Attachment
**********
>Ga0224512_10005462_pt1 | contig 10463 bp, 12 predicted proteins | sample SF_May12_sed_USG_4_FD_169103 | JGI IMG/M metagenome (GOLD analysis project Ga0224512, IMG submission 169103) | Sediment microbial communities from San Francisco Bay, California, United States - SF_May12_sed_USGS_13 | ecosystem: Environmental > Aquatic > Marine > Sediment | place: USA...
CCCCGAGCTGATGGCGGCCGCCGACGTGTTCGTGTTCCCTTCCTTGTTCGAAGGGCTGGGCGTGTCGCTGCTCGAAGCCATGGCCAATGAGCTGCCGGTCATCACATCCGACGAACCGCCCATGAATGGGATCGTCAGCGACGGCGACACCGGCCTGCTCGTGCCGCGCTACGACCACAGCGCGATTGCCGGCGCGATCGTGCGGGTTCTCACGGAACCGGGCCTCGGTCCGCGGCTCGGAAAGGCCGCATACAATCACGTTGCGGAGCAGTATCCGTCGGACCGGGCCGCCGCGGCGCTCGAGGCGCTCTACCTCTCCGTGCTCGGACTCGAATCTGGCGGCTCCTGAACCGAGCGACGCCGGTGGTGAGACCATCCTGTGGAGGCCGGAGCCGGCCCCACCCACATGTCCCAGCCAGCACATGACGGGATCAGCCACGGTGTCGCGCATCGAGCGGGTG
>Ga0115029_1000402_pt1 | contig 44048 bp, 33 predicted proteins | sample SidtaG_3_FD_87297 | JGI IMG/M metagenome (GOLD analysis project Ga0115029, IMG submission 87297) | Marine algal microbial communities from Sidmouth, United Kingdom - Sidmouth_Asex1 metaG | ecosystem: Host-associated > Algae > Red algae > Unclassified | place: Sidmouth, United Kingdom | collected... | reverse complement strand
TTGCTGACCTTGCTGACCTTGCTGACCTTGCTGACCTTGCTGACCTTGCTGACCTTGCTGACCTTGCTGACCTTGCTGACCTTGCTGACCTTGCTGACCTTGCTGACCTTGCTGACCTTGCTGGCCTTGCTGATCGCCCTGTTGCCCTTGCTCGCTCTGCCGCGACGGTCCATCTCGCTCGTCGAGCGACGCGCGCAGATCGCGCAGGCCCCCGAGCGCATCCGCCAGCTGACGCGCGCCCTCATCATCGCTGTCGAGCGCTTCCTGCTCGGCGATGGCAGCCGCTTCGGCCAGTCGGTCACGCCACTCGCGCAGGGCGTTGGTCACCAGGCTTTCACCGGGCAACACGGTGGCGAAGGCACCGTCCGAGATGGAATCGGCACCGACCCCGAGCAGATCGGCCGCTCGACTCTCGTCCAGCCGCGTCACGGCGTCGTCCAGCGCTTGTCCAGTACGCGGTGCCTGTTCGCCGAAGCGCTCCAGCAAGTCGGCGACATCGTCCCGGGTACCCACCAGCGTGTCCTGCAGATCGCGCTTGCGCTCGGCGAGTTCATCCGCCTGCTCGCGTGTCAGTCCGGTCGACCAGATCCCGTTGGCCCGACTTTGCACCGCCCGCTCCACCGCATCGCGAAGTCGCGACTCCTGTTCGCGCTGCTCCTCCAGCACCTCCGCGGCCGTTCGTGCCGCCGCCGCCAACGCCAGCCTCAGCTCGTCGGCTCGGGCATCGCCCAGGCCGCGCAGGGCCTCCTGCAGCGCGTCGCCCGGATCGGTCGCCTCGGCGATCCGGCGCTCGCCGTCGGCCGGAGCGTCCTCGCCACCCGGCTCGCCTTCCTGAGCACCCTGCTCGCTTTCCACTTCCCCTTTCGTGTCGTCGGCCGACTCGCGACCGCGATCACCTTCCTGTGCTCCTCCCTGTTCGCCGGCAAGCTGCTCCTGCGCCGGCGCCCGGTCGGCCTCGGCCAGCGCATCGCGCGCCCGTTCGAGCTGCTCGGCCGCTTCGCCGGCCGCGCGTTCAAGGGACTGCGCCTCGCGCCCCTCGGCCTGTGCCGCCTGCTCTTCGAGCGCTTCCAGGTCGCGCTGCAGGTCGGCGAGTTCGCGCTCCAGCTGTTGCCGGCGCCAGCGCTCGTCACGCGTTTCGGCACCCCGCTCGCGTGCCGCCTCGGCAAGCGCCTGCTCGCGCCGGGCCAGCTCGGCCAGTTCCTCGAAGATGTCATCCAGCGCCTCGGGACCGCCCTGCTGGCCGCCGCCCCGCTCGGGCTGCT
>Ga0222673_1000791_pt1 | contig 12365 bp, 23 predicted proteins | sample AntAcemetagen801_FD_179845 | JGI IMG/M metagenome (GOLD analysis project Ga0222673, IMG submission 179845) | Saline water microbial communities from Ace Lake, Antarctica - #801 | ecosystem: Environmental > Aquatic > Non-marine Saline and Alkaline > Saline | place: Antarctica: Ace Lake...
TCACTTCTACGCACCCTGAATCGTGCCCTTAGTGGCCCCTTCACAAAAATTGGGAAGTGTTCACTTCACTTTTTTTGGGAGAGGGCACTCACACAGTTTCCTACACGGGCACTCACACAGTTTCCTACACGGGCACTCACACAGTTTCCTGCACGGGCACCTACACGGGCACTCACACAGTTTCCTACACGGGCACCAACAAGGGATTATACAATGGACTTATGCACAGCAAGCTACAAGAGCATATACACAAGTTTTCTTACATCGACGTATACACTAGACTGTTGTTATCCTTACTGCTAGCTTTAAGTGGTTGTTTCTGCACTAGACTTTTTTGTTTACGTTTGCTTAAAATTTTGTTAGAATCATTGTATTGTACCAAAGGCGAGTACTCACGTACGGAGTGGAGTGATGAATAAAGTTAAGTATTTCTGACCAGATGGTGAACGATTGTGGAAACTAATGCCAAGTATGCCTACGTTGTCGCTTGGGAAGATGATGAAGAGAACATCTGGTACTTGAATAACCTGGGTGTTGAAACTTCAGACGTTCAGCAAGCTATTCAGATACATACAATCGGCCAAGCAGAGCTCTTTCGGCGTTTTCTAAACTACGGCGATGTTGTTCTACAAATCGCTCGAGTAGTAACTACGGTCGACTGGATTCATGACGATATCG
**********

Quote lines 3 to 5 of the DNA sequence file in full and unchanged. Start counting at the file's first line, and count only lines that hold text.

>Ga0115029_1000402_pt1 | contig 44048 bp, 33 predicted proteins | sample SidtaG_3_FD_87297 | JGI IMG/M metagenome (GOLD analysis project Ga0115029, IMG submission 87297) | Marine algal microbial communities from Sidmouth, United Kingdom - Sidmouth_Asex1 metaG | ecosystem: Host-associated > Algae > Red algae > Unclassified | place: Sidmouth, United Kingdom | collected... | reverse complement strand
TTGCTGACCTTGCTGACCTTGCTGACCTTGCTGACCTTGCTGACCTTGCTGACCTTGCTGACCTTGCTGACCTTGCTGACCTTGCTGACCTTGCTGACCTTGCTGACCTTGCTGACCTTGCTGGCCTTGCTGATCGCCCTGTTGCCCTTGCTCGCTCTGCCGCGACGGTCCATCTCGCTCGTCGAGCGACGCGCGCAGATCGCGCAGGCCCCCGAGCGCATCCGCCAGCTGACGCGCGCCCTCATCATCGCTGTCGAGCGCTTCCTGCTCGGCGATGGCAGCCGCTTCGGCCAGTCGGTCACGCCACTCGCGCAGGGCGTTGGTCACCAGGCTTTCACCGGGCAACACGGTGGCGAAGGCACCGTCCGAGATGGAATCGGCACCGACCCCGAGCAGATCGGCCGCTCGACTCTCGTCCAGCCGCGTCACGGCGTCGTCCAGCGCTTGTCCAGTACGCGGTGCCTGTTCGCCGAAGCGCTCCAGCAAGTCGGCGACATCGTCCCGGGTACCCACCAGCGTGTCCTGCAGATCGCGCTTGCGCTCGGCGAGTTCATCCGCCTGCTCGCGTGTCAGTCCGGTCGACCAGATCCCGTTGGCCCGACTTTGCACCGCCCGCTCCACCGCATCGCGAAGTCGCGACTCCTGTTCGCGCTGCTCCTCCAGCACCTCCGCGGCCGTTCGTGCCGCCGCCGCCAACGCCAGCCTCAGCTCGTCGGCTCGGGCATCGCCCAGGCCGCGCAGGGCCTCCTGCAGCGCGTCGCCCGGATCGGTCGCCTCGGCGATCCGGCGCTCGCCGTCGGCCGGAGCGTCCTCGCCACCCGGCTCGCCTTCCTGAGCACCCTGCTCGCTTTCCACTTCCCCTTTCGTGTCGTCGGCCGACTCGCGACCGCGATCACCTTCCTGTGCTCCTCCCTGTTCGCCGGCAAGCTGCTCCTGCGCCGGCGCCCGGTCGGCCTCGGCCAGCGCATCGCGCGCCCGTTCGAGCTGCTCGGCCGCTTCGCCGGCCGCGCGTTCAAGGGACTGCGCCTCGCGCCCCTCGGCCTGTGCCGCCTGCTCTTCGAGCGCTTCCAGGTCGCGCTGCAGGTCGGCGAGTTCGCGCTCCAGCTGTTGCCGGCGCCAGCGCTCGTCACGCGTTTCGGCACCCCGCTCGCGTGCCGCCTCGGCAAGCGCCTGCTCGCGCCGGGCCAGCTCGGCCAGTTCCTCGAAGATGTCATCCAGCGCCTCGGGACCGCCCTGCTGGCCGCCGCCCCGCTCGGGCTGCT
>Ga0222673_1000791_pt1 | contig 12365 bp, 23 predicted proteins | sample AntAcemetagen801_FD_179845 | JGI IMG/M metagenome (GOLD analysis project Ga0222673, IMG submission 179845) | Saline water microbial communities from Ace Lake, Antarctica - #801 | ecosystem: Environmental > Aquatic > Non-marine Saline and Alkaline > Saline | place: Antarctica: Ace Lake...